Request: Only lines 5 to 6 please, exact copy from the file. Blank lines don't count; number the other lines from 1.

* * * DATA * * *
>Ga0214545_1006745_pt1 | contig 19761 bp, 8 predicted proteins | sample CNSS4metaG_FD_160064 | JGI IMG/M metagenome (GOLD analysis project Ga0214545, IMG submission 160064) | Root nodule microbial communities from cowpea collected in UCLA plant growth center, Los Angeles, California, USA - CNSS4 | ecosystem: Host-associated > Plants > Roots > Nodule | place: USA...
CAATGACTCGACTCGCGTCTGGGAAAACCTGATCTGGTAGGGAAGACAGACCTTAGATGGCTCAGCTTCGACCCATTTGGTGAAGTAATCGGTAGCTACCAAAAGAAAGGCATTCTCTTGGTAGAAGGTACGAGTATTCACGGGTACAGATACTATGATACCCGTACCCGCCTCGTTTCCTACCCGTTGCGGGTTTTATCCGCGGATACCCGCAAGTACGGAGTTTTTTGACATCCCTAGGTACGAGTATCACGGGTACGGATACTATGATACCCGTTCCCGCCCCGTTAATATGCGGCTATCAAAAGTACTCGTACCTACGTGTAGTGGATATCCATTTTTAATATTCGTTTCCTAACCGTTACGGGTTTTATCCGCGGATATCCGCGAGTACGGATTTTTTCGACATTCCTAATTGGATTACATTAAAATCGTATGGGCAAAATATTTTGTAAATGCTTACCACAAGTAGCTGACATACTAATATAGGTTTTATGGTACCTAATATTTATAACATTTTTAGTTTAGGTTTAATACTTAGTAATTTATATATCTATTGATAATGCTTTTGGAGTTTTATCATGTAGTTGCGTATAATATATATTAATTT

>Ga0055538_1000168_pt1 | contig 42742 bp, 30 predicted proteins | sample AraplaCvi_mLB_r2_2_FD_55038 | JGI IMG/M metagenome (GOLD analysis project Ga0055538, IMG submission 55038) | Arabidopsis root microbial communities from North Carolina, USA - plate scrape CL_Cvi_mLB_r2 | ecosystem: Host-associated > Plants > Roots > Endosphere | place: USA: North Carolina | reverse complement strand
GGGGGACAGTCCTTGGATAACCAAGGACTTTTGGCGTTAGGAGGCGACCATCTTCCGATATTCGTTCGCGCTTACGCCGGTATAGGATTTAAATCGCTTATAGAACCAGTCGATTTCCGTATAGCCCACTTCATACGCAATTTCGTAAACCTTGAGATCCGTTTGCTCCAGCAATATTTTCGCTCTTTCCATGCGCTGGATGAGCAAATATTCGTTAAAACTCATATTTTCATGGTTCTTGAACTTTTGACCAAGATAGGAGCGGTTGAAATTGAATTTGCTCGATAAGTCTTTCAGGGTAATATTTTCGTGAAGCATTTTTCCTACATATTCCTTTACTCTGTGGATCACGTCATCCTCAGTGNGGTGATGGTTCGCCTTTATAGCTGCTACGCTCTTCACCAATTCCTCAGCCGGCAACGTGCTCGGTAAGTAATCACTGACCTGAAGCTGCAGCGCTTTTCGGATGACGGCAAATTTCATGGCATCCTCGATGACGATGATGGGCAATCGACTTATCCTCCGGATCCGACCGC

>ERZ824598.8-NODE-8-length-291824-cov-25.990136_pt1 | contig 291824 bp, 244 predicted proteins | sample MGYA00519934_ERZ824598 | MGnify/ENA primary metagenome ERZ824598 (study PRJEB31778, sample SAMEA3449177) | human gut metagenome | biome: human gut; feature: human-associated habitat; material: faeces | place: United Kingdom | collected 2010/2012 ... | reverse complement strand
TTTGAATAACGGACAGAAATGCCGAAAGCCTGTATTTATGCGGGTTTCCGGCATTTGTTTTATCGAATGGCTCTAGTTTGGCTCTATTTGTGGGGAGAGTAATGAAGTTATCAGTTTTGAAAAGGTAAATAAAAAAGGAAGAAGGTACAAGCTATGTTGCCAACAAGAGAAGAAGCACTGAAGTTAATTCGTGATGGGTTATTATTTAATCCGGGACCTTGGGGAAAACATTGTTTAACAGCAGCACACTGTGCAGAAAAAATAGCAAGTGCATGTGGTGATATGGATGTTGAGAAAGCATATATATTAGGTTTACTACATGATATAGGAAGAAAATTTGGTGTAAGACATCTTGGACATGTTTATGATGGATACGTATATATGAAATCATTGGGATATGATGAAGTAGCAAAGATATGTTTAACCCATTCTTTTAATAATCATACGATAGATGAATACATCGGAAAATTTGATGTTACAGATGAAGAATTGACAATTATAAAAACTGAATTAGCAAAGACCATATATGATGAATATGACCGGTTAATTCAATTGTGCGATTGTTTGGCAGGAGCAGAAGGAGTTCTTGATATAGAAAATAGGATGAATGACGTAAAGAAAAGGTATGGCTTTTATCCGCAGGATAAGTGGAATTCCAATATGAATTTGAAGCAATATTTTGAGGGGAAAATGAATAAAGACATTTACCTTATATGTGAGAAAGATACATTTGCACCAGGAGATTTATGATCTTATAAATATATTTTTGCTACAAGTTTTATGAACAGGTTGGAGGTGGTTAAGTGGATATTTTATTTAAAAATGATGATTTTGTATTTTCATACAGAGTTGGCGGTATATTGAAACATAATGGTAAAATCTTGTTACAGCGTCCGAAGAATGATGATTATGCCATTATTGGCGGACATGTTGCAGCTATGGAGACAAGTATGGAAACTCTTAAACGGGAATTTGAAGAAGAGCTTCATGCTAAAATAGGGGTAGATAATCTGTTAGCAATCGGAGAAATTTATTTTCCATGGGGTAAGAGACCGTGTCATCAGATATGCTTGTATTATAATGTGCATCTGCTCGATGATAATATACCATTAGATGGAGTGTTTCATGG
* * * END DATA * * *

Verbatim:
>ERZ824598.8-NODE-8-length-291824-cov-25.990136_pt1 | contig 291824 bp, 244 predicted proteins | sample MGYA00519934_ERZ824598 | MGnify/ENA primary metagenome ERZ824598 (study PRJEB31778, sample SAMEA3449177) | human gut metagenome | biome: human gut; feature: human-associated habitat; material: faeces | place: United Kingdom | collected 2010/2012 ... | reverse complement strand
TTTGAATAACGGACAGAAATGCCGAAAGCCTGTATTTATGCGGGTTTCCGGCATTTGTTTTATCGAATGGCTCTAGTTTGGCTCTATTTGTGGGGAGAGTAATGAAGTTATCAGTTTTGAAAAGGTAAATAAAAAAGGAAGAAGGTACAAGCTATGTTGCCAACAAGAGAAGAAGCACTGAAGTTAATTCGTGATGGGTTATTATTTAATCCGGGACCTTGGGGAAAACATTGTTTAACAGCAGCACACTGTGCAGAAAAAATAGCAAGTGCATGTGGTGATATGGATGTTGAGAAAGCATATATATTAGGTTTACTACATGATATAGGAAGAAAATTTGGTGTAAGACATCTTGGACATGTTTATGATGGATACGTATATATGAAATCATTGGGATATGATGAAGTAGCAAAGATATGTTTAACCCATTCTTTTAATAATCATACGATAGATGAATACATCGGAAAATTTGATGTTACAGATGAAGAATTGACAATTATAAAAACTGAATTAGCAAAGACCATATATGATGAATATGACCGGTTAATTCAATTGTGCGATTGTTTGGCAGGAGCAGAAGGAGTTCTTGATATAGAAAATAGGATGAATGACGTAAAGAAAAGGTATGGCTTTTATCCGCAGGATAAGTGGAATTCCAATATGAATTTGAAGCAATATTTTGAGGGGAAAATGAATAAAGACATTTACCTTATATGTGAGAAAGATACATTTGCACCAGGAGATTTATGATCTTATAAATATATTTTTGCTACAAGTTTTATGAACAGGTTGGAGGTGGTTAAGTGGATATTTTATTTAAAAATGATGATTTTGTATTTTCATACAGAGTTGGCGGTATATTGAAACATAATGGTAAAATCTTGTTACAGCGTCCGAAGAATGATGATTATGCCATTATTGGCGGACATGTTGCAGCTATGGAGACAAGTATGGAAACTCTTAAACGGGAATTTGAAGAAGAGCTTCATGCTAAAATAGGGGTAGATAATCTGTTAGCAATCGGAGAAATTTATTTTCCATGGGGTAAGAGACCGTGTCATCAGATATGCTTGTATTATAATGTGCATCTGCTCGATGATAATATACCATTAGATGGAGTGTTTCATGG